I decided to optimize the Gupta-Sproull algorithm and see how that works. Here are some sites I looked at:

The algorithm I used is based on, with some tweaks and fixes.

Optimizing for Windows Phone 7

If you go and look at the first wave of Windows 7 Phone phones here you’ll notice most all of them (at the time of this writing) feature Qualcomm Snapdragon chipset QSD8250 series. From this overview:, we can see that the processor is 32-bit with ARMv7 instruction set.

It’s a RISC processor with lots of registers. This tells us that we should try putting functions inline vs calling them – e.g. the AlphaBlendNormalOnPremultiplied() function below is a great candidate. We should also try to use int32’s mostly.

Here’s another overview of the Snapdragon chipset:

The Actual Optimizations and Source Code

You can pick up the current source containing all functions (not well documented since work in progress, except the header of AALine()) mentioned above here:

Note on premultiplied values: I had to take special care when alpha blending with WriteableBitmap pixels, since those are alpha-premultiplied. When using the source, make sure you pass the correct values (premultiplied or not depending on function.).

List of optimizations to the Gupta-Sproull algorithm – code below:

  • Making sure that the distance is within the range 0..1, saving significant amount of multiplies in the alpha blending function AlphaBlendNormalOnPremultiplied()
  • Since the alpha changes often, I changed the alpha blend function to blend “normal” (non-premultiplied) values, instead of converting the values to pre-multiplied format before calling the function (this saves ~6 or so multiplications per pixel)
  • Changed distance to range 0..1023 and moved all floating point calculations outside the drawing loop. The distance computations in the loop are all fixed-point int arithmetic.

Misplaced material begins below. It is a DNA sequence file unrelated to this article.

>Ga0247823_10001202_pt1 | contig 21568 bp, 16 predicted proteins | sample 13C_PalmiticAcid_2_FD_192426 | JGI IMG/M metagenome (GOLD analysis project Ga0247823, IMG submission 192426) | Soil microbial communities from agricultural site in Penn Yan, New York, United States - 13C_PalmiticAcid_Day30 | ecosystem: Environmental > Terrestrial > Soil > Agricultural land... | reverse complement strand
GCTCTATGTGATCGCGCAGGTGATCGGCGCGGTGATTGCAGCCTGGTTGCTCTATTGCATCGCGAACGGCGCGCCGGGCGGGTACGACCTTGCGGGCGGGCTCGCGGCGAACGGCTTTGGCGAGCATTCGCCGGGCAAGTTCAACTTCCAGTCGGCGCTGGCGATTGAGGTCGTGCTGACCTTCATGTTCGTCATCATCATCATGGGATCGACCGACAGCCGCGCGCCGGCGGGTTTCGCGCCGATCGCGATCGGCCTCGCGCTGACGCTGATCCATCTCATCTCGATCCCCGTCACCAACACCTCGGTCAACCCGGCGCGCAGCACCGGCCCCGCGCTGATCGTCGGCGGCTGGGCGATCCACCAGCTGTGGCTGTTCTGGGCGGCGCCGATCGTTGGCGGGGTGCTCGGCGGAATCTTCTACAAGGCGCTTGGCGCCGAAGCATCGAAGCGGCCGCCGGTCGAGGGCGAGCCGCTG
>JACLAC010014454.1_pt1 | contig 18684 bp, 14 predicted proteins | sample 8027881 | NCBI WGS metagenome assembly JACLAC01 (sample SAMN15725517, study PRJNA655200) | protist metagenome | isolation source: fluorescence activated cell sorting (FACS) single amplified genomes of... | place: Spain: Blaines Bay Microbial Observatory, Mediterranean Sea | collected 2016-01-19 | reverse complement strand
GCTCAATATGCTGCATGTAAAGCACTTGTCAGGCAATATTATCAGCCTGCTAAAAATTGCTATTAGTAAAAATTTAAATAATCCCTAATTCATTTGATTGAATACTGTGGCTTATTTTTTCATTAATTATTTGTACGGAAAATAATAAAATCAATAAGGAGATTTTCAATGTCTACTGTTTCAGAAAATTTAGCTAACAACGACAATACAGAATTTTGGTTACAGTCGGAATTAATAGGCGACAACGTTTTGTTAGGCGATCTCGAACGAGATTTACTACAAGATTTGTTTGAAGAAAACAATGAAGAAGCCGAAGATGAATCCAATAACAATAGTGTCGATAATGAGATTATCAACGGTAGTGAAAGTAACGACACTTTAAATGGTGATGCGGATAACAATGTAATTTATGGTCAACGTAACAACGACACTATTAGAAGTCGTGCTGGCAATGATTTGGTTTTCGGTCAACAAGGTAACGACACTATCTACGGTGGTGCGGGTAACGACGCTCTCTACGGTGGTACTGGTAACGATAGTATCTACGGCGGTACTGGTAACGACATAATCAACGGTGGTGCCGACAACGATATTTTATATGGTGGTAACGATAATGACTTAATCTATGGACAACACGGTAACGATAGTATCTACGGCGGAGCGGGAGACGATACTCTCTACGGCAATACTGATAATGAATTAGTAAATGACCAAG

• Multiplied alpha to the “inc” variables before the loop, so we don’t have to multiply it by the distance in the AlphaBlendNormalOnPremultiplied(). Effectively moving the alpha*distance before the loop and replacing the multiplication with additions in the loop.
  • Replacing all multiplications in the loop with additions, by having all distance increments be multiplied just before the loop
  • In the blend function: replacing the high-quality RGB blending with a little bit lower quality (no visible difference whatsoever – maybe pixels are off by one). Note that alpha blending is still using the high-quality computation (value * 0x8081) >> 23 is the same as value / 255. This is optimized to value >> 8 which is the same as value / 256 for RGB.
  • Updated blend function to use uint instead of int (tests on desktop showed 5% faster)
  • Replaced the (g >> 8) << 8 with g & 0xFFFFFF00 in the blending function.
  • Combined the computation of R and B values into one when blending. This saves a lot of computations per pixel!:

Disclaimer: I still have to test this on the phone to ensure I didn’t bug with the compiler optimizations, even though it seems it will yield much better results